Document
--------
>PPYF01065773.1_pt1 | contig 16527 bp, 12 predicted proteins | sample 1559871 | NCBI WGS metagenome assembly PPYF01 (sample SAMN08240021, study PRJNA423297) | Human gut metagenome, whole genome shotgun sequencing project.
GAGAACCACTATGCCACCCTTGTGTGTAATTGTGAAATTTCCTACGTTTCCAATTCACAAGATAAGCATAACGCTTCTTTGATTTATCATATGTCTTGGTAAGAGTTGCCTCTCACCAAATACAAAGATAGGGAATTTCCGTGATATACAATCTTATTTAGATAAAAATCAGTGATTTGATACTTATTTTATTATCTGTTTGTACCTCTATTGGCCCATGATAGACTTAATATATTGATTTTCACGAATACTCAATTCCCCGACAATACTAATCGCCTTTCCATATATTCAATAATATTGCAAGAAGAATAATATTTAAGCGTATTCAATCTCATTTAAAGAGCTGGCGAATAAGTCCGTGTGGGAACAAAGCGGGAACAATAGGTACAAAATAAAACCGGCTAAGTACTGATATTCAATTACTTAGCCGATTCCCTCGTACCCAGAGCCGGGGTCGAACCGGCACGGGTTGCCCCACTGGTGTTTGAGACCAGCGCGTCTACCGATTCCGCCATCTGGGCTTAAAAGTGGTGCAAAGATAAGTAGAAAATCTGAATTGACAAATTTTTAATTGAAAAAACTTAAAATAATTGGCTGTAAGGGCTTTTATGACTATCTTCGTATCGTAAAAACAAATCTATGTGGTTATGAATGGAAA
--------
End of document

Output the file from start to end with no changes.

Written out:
>PPYF01065773.1_pt1 | contig 16527 bp, 12 predicted proteins | sample 1559871 | NCBI WGS metagenome assembly PPYF01 (sample SAMN08240021, study PRJNA423297) | Human gut metagenome, whole genome shotgun sequencing project.
GAGAACCACTATGCCACCCTTGTGTGTAATTGTGAAATTTCCTACGTTTCCAATTCACAAGATAAGCATAACGCTTCTTTGATTTATCATATGTCTTGGTAAGAGTTGCCTCTCACCAAATACAAAGATAGGGAATTTCCGTGATATACAATCTTATTTAGATAAAAATCAGTGATTTGATACTTATTTTATTATCTGTTTGTACCTCTATTGGCCCATGATAGACTTAATATATTGATTTTCACGAATACTCAATTCCCCGACAATACTAATCGCCTTTCCATATATTCAATAATATTGCAAGAAGAATAATATTTAAGCGTATTCAATCTCATTTAAAGAGCTGGCGAATAAGTCCGTGTGGGAACAAAGCGGGAACAATAGGTACAAAATAAAACCGGCTAAGTACTGATATTCAATTACTTAGCCGATTCCCTCGTACCCAGAGCCGGGGTCGAACCGGCACGGGTTGCCCCACTGGTGTTTGAGACCAGCGCGTCTACCGATTCCGCCATCTGGGCTTAAAAGTGGTGCAAAGATAAGTAGAAAATCTGAATTGACAAATTTTTAATTGAAAAAACTTAAAATAATTGGCTGTAAGGGCTTTTATGACTATCTTCGTATCGTAAAAACAAATCTATGTGGTTATGAATGGAAA